From the bronze age until today, Tresco and the Isles of Scilly have always played a part in the history of England - a microcosm of the mainland - whilst always maintaining their unique identity.
Richard Barber, editor of Tresco Times, has written a fascinating chronicle of 4,500 years of human occupation.
This is an insider's view of life on the island - in the present and from the past - much of it in words from the islanders themselves.
Tragedy, humour, shipwrecks, sport and local politics are all recorded by the Editor and his friend "The Commodore".
In 160 pages and over 200 black-and-white photographs (mostly from unpublished Dorrien Smith family archives and the Gibson Collection) are detailed the shipwrecks, sport, local politics and day-to-day dramas of life on the island.
Wartime exploits of the flying-boat station in the Great War are described, as are the secret naval operations from Tresco in the Second World War.
He writes about daily life on Tresco, revealing the ways that islanders amuse themselves both during the season and in the winter when the island reverts to being a small isolated island community.
It is one man's personal and wry view of events. It is heroic, funny, tragic and always interesting. It describes a place that is quite literally the last piece of England.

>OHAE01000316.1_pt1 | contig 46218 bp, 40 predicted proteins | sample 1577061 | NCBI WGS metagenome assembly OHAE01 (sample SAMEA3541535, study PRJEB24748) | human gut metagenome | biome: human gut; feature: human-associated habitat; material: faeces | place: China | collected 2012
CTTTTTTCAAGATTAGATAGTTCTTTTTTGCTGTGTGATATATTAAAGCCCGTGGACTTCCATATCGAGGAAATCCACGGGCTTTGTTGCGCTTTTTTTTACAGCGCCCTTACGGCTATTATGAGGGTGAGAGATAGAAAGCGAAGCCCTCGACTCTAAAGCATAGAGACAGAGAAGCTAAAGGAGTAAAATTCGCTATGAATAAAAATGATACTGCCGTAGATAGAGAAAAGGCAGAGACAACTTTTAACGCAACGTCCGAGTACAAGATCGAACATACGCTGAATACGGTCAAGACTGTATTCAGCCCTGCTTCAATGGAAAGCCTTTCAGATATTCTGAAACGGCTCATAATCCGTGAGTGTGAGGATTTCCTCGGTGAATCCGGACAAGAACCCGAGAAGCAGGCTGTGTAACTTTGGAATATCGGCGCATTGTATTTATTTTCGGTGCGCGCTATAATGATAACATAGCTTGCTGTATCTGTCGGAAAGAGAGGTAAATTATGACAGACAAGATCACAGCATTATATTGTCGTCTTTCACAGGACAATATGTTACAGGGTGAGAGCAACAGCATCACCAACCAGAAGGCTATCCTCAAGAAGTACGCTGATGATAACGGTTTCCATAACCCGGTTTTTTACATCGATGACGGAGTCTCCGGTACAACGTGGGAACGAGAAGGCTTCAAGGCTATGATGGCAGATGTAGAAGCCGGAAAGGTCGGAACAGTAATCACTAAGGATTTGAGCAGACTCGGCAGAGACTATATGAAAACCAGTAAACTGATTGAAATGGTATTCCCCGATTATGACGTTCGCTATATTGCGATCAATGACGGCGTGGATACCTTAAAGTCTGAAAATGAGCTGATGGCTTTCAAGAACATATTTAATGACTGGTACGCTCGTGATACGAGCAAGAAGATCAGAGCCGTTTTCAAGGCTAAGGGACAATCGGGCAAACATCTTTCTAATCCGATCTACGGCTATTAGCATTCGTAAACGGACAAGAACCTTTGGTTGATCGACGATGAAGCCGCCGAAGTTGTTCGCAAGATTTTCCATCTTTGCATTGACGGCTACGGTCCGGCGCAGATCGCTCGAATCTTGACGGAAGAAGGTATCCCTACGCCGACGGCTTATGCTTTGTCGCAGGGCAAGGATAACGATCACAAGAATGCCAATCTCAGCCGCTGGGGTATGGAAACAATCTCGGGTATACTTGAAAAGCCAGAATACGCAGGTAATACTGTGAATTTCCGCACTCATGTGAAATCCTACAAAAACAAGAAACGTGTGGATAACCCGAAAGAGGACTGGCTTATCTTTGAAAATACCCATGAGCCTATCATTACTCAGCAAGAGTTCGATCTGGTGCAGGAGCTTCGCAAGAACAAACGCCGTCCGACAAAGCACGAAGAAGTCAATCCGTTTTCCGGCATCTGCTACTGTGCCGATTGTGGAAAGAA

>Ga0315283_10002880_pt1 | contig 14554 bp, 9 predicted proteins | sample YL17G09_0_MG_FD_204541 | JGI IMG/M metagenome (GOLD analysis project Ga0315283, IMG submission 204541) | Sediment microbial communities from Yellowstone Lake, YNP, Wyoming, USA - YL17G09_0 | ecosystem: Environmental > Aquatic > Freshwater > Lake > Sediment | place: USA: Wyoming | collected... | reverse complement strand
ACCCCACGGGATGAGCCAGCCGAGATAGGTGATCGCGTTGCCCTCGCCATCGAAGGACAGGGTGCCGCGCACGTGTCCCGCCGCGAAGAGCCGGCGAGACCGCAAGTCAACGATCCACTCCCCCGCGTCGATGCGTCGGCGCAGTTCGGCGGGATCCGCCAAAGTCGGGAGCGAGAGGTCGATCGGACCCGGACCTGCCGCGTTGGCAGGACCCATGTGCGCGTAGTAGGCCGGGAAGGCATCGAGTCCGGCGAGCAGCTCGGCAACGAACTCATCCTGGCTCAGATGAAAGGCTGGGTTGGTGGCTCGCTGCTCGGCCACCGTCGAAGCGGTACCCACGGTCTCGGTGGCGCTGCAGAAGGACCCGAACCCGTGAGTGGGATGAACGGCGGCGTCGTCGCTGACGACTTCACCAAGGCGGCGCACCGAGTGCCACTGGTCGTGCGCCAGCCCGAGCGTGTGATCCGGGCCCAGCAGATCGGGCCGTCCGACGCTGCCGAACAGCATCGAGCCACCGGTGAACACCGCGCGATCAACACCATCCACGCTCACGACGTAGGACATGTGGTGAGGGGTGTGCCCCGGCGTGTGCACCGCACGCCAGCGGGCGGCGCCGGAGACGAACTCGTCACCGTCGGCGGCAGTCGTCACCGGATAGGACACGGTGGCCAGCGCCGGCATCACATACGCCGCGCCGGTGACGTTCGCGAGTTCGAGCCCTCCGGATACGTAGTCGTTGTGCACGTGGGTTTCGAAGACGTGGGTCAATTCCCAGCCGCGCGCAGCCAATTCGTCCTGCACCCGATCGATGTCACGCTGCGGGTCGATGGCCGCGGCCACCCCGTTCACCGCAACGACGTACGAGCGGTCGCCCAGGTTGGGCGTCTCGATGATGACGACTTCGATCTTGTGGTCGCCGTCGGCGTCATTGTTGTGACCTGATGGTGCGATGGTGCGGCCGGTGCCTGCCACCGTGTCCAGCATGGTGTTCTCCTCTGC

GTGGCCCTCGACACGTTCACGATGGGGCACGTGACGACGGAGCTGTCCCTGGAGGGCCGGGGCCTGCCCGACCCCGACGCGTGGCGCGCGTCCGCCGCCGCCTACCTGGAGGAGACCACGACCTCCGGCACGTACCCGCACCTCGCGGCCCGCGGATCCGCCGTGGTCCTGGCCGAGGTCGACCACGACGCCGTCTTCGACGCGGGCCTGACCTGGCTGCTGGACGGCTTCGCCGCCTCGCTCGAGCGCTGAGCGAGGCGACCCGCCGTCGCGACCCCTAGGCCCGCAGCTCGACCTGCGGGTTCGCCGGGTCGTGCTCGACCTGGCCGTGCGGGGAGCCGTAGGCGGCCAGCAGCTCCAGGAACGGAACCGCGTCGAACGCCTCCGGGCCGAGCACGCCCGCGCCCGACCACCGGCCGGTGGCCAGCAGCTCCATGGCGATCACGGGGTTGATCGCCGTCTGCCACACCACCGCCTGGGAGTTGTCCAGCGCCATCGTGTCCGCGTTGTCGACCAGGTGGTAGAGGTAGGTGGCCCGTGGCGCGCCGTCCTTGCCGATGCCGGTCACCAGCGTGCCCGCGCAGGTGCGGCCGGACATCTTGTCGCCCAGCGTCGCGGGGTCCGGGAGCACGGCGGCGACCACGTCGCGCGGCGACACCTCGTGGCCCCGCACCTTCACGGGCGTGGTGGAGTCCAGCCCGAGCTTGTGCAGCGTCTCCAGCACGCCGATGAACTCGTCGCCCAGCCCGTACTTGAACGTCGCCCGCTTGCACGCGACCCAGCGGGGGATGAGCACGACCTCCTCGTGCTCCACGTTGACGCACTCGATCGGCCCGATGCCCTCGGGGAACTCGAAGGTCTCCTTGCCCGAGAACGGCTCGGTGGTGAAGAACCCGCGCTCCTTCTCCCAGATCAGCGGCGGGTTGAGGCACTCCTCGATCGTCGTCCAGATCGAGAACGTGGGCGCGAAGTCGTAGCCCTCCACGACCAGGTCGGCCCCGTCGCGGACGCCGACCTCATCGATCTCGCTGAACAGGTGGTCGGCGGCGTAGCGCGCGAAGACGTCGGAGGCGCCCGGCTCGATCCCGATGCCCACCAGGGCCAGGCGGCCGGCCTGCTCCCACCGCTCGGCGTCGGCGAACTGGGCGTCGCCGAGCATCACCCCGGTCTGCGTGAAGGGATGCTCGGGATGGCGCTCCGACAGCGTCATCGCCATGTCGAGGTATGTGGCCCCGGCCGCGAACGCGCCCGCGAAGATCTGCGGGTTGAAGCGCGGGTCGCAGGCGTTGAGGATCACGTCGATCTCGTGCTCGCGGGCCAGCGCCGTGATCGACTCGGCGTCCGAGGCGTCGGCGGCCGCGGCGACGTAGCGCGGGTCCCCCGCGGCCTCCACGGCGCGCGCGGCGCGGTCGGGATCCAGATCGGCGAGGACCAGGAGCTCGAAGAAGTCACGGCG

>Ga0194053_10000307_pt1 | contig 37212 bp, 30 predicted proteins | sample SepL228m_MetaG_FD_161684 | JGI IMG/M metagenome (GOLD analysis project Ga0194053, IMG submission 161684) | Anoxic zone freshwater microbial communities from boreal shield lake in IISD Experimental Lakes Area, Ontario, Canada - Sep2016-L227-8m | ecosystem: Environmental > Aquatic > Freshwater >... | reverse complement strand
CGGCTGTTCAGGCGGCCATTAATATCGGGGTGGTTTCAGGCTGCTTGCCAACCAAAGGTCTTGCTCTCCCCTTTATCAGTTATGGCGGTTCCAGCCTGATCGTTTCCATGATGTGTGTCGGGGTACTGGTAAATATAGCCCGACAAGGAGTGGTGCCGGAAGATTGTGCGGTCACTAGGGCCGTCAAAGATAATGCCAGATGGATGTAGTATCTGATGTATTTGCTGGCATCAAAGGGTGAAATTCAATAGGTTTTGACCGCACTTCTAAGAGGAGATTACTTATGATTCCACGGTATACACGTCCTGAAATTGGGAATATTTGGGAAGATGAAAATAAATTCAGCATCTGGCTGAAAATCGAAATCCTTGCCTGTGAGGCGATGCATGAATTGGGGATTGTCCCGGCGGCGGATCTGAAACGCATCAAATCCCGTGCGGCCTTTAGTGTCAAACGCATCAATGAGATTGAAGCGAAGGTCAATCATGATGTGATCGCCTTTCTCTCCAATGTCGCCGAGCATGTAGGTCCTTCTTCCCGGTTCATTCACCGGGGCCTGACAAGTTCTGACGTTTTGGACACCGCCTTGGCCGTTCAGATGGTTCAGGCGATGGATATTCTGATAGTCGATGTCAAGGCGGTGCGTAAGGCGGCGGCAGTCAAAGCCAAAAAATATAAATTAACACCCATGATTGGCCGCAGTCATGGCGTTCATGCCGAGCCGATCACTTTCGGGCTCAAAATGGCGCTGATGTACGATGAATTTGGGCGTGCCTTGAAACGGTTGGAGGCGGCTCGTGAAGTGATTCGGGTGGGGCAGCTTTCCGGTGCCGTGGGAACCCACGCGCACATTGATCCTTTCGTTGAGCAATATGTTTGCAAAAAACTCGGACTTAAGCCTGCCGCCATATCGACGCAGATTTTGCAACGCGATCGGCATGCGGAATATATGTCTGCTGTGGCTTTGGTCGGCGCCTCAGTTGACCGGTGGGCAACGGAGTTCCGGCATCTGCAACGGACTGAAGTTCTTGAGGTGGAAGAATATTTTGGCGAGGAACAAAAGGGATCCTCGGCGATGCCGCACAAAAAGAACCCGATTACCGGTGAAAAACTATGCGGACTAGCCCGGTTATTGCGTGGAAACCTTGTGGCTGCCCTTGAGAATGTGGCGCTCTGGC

More Information and How to Order
Published by Halsgrove (ISBN 1 84114 163 1) The Last Piece of England is a large format (A4) hardback book, and is priced at £25.00 which includes free postage in the UK.
Details of the book, together with photographs and extracts, can read on the Island Race website, where it can be ordered (including via a secure server for credit card transactions).
Richard Barber asserts the moral right
to be identified as the author of this work
cover image © all text
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this page last updated 29 March 2003
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